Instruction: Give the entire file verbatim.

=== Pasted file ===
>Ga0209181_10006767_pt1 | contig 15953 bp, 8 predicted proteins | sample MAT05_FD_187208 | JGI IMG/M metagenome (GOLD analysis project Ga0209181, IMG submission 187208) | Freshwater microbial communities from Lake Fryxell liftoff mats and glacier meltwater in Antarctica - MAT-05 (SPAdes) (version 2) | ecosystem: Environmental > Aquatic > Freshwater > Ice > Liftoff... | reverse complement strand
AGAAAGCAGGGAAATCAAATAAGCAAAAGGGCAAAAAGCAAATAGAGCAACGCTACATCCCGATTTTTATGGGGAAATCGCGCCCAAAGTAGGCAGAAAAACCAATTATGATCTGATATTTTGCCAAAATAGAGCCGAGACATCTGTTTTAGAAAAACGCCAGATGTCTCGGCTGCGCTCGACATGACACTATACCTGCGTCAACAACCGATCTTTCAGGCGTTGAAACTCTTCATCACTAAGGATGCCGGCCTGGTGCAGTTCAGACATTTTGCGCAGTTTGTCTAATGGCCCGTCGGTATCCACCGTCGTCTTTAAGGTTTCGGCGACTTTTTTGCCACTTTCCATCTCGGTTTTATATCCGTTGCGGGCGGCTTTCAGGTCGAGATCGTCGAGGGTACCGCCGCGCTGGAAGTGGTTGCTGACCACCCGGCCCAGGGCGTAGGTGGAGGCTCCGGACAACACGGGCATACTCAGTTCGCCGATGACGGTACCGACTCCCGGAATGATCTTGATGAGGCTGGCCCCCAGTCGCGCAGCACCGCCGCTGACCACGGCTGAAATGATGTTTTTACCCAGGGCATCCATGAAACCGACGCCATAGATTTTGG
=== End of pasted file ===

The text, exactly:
>Ga0209181_10006767_pt1 | contig 15953 bp, 8 predicted proteins | sample MAT05_FD_187208 | JGI IMG/M metagenome (GOLD analysis project Ga0209181, IMG submission 187208) | Freshwater microbial communities from Lake Fryxell liftoff mats and glacier meltwater in Antarctica - MAT-05 (SPAdes) (version 2) | ecosystem: Environmental > Aquatic > Freshwater > Ice > Liftoff... | reverse complement strand
AGAAAGCAGGGAAATCAAATAAGCAAAAGGGCAAAAAGCAAATAGAGCAACGCTACATCCCGATTTTTATGGGGAAATCGCGCCCAAAGTAGGCAGAAAAACCAATTATGATCTGATATTTTGCCAAAATAGAGCCGAGACATCTGTTTTAGAAAAACGCCAGATGTCTCGGCTGCGCTCGACATGACACTATACCTGCGTCAACAACCGATCTTTCAGGCGTTGAAACTCTTCATCACTAAGGATGCCGGCCTGGTGCAGTTCAGACATTTTGCGCAGTTTGTCTAATGGCCCGTCGGTATCCACCGTCGTCTTTAAGGTTTCGGCGACTTTTTTGCCACTTTCCATCTCGGTTTTATATCCGTTGCGGGCGGCTTTCAGGTCGAGATCGTCGAGGGTACCGCCGCGCTGGAAGTGGTTGCTGACCACCCGGCCCAGGGCGTAGGTGGAGGCTCCGGACAACACGGGCATACTCAGTTCGCCGATGACGGTACCGACTCCCGGAATGATCTTGATGAGGCTGGCCCCCAGTCGCGCAGCACCGCCGCTGACCACGGCTGAAATGATGTTTTTACCCAGGGCATCCATGAAACCGACGCCATAGATTTTGG